Sure enough, there on an orange sheet of paper, was a note setting up a conference because of lower than expected test scores in reading.

Frown-y face.

My stomach makes a frown-y face, too, as my mind races to conclusions.

Is he dyslexic? Could he have vision problems? ADHD? He's autistic!!! I should have been more concerned about his aversion to loose-fitting clothes and squeaky shoes. And holy-moly how much TV do we watch? (And, not to digress, but who are these people surveyed that say their kids are watching a scandalous average of one hour per day? Liars!) We seem to watch one screen or another on a daily basis as if it's our full-time job.

Deep breaths. Don't panic. Deep breaths.

It's not as if we haven't been doing all the things parents are told to do to ensure successful early reading. We've read to him religiously since he was born, and, since he started kindergarten, we've encouraged him to sound things out, look for clues and skip and go back. Even in the every day he's read cereal boxes over breakfast, lists in the grocery store and signs when we travel.

Yet, as I wait for the appointed time, I can't help but worry that despite all of our good intentions, inconsistency makes us the worst parents who ever roamed the Earth … or, more likely, Target.

Because … when it comes to our kids it's really all about us, right?

Or is it about their siblings?

I try to remember: Ittybit seemed to have similar problems, didn't she? She wasn't interested in reading until third grade.
Think. Think. Think. ...

Could this be the new standards talking? A dragnet? A rubric? An overhauled set of expectations that no one applied to Ittybit as she sat in this same chair three years ago? Could it be a place in number scale where all students must fit between if they are to proceed and the schools earn their gold star?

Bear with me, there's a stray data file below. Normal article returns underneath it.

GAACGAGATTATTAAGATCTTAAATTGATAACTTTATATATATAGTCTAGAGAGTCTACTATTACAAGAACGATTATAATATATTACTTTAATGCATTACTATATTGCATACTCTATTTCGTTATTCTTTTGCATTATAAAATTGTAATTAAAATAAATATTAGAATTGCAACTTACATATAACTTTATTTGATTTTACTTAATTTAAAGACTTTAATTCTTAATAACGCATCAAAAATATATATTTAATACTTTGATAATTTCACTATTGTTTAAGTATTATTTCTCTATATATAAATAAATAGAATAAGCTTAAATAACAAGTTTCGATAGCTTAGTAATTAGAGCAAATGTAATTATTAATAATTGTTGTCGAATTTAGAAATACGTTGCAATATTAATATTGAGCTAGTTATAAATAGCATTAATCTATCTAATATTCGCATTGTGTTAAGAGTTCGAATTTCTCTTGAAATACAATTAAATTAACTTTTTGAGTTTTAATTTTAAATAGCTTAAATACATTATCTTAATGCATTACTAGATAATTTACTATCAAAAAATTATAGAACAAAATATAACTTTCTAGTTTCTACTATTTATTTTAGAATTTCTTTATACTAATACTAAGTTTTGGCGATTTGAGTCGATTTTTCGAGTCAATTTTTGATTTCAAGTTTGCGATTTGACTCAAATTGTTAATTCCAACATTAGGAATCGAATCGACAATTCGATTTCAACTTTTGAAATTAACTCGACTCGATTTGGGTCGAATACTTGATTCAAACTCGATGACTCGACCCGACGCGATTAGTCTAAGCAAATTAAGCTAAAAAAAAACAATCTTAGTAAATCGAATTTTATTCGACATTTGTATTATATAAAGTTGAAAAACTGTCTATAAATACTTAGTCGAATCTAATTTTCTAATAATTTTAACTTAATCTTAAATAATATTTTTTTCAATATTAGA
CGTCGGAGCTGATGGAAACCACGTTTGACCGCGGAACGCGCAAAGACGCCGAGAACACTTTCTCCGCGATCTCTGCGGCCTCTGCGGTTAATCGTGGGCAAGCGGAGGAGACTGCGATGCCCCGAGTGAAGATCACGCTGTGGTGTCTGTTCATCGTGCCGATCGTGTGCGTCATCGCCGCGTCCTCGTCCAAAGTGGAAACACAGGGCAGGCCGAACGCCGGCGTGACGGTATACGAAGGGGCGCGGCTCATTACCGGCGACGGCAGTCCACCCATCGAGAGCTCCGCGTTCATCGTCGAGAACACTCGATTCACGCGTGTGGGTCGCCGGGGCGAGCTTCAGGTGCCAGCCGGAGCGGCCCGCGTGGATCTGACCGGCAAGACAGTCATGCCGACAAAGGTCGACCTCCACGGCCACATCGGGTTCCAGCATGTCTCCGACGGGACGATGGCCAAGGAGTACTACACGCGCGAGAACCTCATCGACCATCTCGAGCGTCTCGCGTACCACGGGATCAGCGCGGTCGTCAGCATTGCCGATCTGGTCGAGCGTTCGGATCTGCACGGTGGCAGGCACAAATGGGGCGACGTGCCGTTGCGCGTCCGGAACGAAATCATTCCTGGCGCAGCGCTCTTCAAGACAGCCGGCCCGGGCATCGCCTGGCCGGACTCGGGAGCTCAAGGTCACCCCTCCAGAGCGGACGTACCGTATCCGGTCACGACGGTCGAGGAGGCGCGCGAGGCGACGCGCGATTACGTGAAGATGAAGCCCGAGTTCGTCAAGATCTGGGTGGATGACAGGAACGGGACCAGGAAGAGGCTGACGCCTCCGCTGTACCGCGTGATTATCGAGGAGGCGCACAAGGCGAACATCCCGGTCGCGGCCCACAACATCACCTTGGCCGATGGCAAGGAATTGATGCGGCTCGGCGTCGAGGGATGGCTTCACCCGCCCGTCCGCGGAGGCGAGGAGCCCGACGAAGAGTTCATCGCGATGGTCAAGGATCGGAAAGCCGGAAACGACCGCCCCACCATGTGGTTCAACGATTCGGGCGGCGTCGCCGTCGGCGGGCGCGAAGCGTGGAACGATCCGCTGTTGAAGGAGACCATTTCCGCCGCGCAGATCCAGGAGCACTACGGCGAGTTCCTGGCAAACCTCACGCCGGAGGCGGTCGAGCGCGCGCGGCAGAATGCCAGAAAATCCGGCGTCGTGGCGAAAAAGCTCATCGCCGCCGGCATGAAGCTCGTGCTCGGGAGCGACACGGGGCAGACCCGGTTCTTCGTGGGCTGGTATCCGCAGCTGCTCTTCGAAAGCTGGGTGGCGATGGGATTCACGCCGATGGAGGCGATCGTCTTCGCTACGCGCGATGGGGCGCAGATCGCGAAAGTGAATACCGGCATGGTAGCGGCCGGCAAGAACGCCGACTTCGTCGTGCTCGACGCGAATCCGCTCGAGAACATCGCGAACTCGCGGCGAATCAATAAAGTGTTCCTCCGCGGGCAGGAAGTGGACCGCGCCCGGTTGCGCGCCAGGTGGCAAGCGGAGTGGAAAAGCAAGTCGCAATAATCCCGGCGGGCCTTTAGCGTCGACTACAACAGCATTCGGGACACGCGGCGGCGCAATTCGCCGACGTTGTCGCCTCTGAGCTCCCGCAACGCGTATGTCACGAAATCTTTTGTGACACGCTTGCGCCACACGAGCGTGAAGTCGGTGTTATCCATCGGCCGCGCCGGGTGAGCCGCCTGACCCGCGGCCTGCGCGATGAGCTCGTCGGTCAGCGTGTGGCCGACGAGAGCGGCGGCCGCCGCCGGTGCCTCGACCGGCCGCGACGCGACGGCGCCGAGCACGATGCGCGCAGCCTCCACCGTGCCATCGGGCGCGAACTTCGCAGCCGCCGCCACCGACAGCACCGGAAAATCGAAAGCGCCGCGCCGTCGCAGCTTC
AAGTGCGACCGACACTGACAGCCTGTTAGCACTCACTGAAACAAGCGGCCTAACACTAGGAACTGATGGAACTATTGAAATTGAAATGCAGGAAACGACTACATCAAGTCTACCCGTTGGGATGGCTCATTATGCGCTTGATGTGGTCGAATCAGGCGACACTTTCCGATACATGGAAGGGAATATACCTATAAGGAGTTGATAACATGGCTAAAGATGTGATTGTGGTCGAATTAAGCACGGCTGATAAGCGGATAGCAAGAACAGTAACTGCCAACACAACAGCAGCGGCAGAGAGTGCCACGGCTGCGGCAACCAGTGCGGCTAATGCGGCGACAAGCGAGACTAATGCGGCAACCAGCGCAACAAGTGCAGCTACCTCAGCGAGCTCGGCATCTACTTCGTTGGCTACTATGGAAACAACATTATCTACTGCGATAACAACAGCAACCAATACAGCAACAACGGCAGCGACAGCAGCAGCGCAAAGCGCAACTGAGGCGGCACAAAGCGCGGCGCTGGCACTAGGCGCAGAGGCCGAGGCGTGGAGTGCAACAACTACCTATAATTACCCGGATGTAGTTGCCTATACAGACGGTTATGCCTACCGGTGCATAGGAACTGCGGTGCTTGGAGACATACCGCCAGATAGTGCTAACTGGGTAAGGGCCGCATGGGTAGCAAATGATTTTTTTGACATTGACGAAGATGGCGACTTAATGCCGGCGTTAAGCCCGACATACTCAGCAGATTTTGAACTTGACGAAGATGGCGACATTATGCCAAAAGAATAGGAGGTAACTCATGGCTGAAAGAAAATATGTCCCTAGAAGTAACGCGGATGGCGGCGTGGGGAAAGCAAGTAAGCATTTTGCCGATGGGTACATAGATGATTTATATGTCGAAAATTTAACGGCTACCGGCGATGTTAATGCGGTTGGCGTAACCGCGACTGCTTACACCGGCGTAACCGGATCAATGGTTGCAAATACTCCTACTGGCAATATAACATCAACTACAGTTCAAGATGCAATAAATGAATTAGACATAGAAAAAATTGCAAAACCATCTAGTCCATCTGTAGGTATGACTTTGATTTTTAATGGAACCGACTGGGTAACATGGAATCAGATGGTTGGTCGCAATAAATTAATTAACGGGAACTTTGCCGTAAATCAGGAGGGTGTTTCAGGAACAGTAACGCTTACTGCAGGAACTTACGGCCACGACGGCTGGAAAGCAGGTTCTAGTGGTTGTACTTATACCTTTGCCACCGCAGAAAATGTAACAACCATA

That must be it, I told myself, and then I relaxed a little.

In time, his teacher would tell me that she's not terribly concerned about his abilities, but as a formality she has to warn me of his progress (and lack thereof). He just needs practice and confidence, and remedial reading will help.

My stomach unknots reinforcing not only my gut instinct that he doesn't really have a diagnosable problem, but that not having a problem doesn't mean he wouldn't benefit from educational solutions.

And then it hits me: I'm beginning to see the value of standards and practices.

Smiley face.

Sunday, February 02, 2014

Starters, non-starters and apps

There we were, sitting across a square table from one another. A platter of “fun food” in between us and nary a smartphone in sight. The whole family. In a restaurant. Having a nice time. Just talking.

What are the odds?